Mumbai: What is it about July and the government's interest in the Internet? Five years ago this month, India did what China, Saudi Arabia and Pakistan had done by ordering Internet Service Providers to block access to a number of blogs.
The ISPs, in turn, blocked entire domains leading to much anger online. Now, the government has done it again; this time, file sharing sites have been made inaccessible.
According to a report, the block was instituted because the Delhi High Court passed a 'John Doe' order, allowing Reliance Big Pictures to prevent piracy of its movie Singham, which hits theatres this week.
The name 'John Doe' is used as a placeholder in a legal action or case for any person whose true identity is unknown in this instance, a potential pirate interested in illegally downloading or sharing prints of Singham.
As the block came into effect on July 20, some users of Airtel Broadband, BSNL and MTNL Triband reported that several sites - including MediaFire.com, Megaupload.com, Rapidshare. com, Hotfile.com, Fileserve. com and Filesonic.com among others were inaccessible.
On the face of it, this appears to be an over-reaction. The order only necessitates blocking access to anyone pirating the film, not an entire website. And yet, users are being denied access to legitimate file sharing as well.
According to Nikhil Pahwa, Editor, Medianama, "ISPs are, naturally, playing it safe. In 2006, instead of blocking sub-domain pages, on orders of the Department of Telecommunications, ISPs completely blocked entire domains like Blogger and Typepad."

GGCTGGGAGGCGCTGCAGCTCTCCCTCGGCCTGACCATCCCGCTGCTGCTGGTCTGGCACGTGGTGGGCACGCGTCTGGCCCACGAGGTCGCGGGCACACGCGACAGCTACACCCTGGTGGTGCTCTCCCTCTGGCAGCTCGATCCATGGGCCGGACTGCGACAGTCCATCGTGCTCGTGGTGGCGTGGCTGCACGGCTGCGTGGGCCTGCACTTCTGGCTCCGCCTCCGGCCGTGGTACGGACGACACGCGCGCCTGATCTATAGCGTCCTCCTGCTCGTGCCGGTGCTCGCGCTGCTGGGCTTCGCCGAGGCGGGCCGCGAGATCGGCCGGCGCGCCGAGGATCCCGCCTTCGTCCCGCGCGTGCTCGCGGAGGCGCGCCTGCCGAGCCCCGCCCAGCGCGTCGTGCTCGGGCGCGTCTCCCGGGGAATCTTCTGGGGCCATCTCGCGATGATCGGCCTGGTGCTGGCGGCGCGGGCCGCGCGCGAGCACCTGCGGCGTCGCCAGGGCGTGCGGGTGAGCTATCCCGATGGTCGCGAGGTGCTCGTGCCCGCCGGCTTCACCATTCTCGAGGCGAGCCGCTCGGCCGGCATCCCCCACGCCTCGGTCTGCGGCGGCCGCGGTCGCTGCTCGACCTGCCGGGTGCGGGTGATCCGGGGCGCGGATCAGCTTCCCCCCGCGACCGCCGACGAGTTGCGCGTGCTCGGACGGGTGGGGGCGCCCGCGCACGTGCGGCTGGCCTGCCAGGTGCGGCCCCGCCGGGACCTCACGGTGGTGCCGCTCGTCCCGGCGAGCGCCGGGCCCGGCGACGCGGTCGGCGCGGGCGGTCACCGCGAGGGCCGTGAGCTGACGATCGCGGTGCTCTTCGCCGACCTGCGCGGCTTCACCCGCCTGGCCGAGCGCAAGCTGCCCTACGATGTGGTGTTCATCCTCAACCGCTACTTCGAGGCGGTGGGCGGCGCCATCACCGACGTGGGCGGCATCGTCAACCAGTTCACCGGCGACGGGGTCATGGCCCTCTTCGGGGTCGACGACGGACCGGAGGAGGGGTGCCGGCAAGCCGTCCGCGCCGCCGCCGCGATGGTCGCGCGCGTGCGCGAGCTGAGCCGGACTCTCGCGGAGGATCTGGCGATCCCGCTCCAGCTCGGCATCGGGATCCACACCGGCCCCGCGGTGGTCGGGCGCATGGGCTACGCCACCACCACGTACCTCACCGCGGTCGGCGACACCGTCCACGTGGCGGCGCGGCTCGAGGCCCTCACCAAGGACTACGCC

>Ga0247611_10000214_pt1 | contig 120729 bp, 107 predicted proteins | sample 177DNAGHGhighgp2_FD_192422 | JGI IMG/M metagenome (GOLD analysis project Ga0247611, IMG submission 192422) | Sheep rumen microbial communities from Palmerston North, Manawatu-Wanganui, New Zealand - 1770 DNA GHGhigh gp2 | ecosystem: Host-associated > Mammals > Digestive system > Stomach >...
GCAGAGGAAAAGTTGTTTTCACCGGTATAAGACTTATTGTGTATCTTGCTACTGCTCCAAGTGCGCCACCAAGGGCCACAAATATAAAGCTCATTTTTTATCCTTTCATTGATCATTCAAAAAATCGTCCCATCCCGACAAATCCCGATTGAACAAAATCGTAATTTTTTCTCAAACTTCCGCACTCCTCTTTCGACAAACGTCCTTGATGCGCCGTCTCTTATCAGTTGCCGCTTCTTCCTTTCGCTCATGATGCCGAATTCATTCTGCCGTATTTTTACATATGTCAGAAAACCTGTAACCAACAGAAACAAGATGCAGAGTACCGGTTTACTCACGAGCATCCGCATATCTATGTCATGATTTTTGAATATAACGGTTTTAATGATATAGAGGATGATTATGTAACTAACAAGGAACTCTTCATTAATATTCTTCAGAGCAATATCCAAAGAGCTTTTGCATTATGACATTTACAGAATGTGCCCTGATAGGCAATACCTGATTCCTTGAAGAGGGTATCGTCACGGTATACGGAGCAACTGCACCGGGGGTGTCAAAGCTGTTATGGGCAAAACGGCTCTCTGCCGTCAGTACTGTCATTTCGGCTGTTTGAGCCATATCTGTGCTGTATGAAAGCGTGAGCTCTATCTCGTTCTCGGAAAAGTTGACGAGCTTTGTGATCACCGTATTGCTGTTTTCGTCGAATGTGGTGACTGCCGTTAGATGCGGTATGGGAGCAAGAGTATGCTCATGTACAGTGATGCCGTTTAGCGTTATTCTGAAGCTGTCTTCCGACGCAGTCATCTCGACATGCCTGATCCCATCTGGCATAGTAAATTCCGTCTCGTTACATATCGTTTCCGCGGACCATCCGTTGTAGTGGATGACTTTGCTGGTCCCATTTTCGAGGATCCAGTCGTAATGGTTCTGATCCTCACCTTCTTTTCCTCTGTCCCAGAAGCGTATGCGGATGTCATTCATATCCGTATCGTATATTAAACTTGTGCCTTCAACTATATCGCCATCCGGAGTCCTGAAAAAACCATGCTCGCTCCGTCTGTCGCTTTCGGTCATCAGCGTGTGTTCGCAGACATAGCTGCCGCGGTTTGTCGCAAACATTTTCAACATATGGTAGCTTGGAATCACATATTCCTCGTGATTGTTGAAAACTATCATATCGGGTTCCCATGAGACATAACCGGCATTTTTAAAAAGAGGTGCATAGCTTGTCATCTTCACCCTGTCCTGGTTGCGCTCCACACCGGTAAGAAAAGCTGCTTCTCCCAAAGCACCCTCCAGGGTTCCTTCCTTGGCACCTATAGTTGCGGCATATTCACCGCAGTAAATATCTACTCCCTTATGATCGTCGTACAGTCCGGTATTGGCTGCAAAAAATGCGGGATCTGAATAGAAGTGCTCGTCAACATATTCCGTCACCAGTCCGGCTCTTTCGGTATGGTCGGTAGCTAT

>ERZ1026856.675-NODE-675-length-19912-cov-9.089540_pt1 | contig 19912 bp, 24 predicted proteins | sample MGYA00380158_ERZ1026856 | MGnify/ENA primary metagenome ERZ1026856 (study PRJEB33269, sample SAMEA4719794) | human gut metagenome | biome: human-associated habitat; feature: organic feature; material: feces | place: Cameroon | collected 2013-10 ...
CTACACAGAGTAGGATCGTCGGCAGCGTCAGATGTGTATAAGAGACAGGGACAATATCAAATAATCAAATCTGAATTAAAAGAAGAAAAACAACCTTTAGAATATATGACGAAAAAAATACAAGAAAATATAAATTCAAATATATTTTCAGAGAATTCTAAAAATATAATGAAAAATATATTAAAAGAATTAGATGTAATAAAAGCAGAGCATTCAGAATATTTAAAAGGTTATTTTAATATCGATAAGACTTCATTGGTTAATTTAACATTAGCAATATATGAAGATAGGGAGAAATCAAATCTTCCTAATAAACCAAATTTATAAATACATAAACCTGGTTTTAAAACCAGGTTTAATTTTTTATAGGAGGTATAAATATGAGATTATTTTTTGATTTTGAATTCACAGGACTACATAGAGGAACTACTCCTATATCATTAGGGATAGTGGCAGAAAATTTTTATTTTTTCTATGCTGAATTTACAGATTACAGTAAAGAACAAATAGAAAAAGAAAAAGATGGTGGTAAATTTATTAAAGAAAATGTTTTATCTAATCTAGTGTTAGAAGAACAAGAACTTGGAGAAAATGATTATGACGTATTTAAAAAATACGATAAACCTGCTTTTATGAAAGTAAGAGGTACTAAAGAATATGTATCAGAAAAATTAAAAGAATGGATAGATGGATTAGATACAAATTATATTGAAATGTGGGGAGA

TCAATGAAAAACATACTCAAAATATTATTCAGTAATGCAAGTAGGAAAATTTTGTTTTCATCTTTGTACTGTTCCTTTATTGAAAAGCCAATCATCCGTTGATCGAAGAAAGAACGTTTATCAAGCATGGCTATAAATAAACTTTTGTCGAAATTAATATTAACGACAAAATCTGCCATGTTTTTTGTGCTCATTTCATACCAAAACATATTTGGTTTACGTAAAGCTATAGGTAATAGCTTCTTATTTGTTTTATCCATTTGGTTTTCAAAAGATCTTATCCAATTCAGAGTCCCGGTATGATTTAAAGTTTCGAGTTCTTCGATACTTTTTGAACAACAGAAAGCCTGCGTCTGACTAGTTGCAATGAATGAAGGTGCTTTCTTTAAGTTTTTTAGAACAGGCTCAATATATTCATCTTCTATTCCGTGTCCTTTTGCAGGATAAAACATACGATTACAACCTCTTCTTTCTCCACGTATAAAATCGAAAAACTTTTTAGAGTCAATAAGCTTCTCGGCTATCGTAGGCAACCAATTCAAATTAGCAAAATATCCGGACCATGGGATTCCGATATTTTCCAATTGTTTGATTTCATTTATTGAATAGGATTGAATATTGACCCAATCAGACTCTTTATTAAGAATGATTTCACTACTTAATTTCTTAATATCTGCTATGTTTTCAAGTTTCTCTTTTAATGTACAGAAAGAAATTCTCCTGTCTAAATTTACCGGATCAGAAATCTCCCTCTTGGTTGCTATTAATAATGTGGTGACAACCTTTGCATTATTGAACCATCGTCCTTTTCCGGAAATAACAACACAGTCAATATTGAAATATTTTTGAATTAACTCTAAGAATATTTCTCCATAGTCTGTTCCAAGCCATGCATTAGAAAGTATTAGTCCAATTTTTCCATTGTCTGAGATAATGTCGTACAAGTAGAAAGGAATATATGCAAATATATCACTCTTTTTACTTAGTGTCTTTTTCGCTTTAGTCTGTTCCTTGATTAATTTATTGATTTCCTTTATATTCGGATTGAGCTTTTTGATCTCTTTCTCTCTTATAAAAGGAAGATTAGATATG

Sanjay Tandon, Vice President (Music and Anti Piracy), Big Pictures, says the company's appeal to the Delhi High Court was a pre-emptive measure to prevent piracy of its film.
According to him, John Doe orders have been issued in the past, but have been restricted to cable operators. This makes the inclusion of the Internet a historic one.
"Past experience taught us that pirated prints would appear online on the day of release, which compelled us to file an appeal," he explains.
When asked about whether or not the block is an indefinite one, Tandon replies, "It will continue until people obtain a licence from us, allowing them to show the film in question in any form.
Until then, anyone uploading, downloading, selling or distributing it will be considered an infringer of copyrighted material and face action."
While it may well be a historic order, it is also one that gives rise to a number of disturbing questions. Can the government pull off a blanket ban on file sharing sites across the country? Nikhil Pahwa believes it can.
"This is because there are just three or four landing stations," he says. As these landings stations which are, in effect, cable landing points carry Internet and private data traffic, blocking access to content here could effectively pull the plug across India.
It's how Egypt managed an Internet and SMS blackout, hours before major protests against the regime of President Hosni Mubarak, in January this year.
When this reporter checked, some file sharing sites were still accessible, presumably because the particular ISP hadn't moved to block them yet. This could change though.
Is this an infringement of our rights to the World Wide Web? That is a larger debate waiting to happen.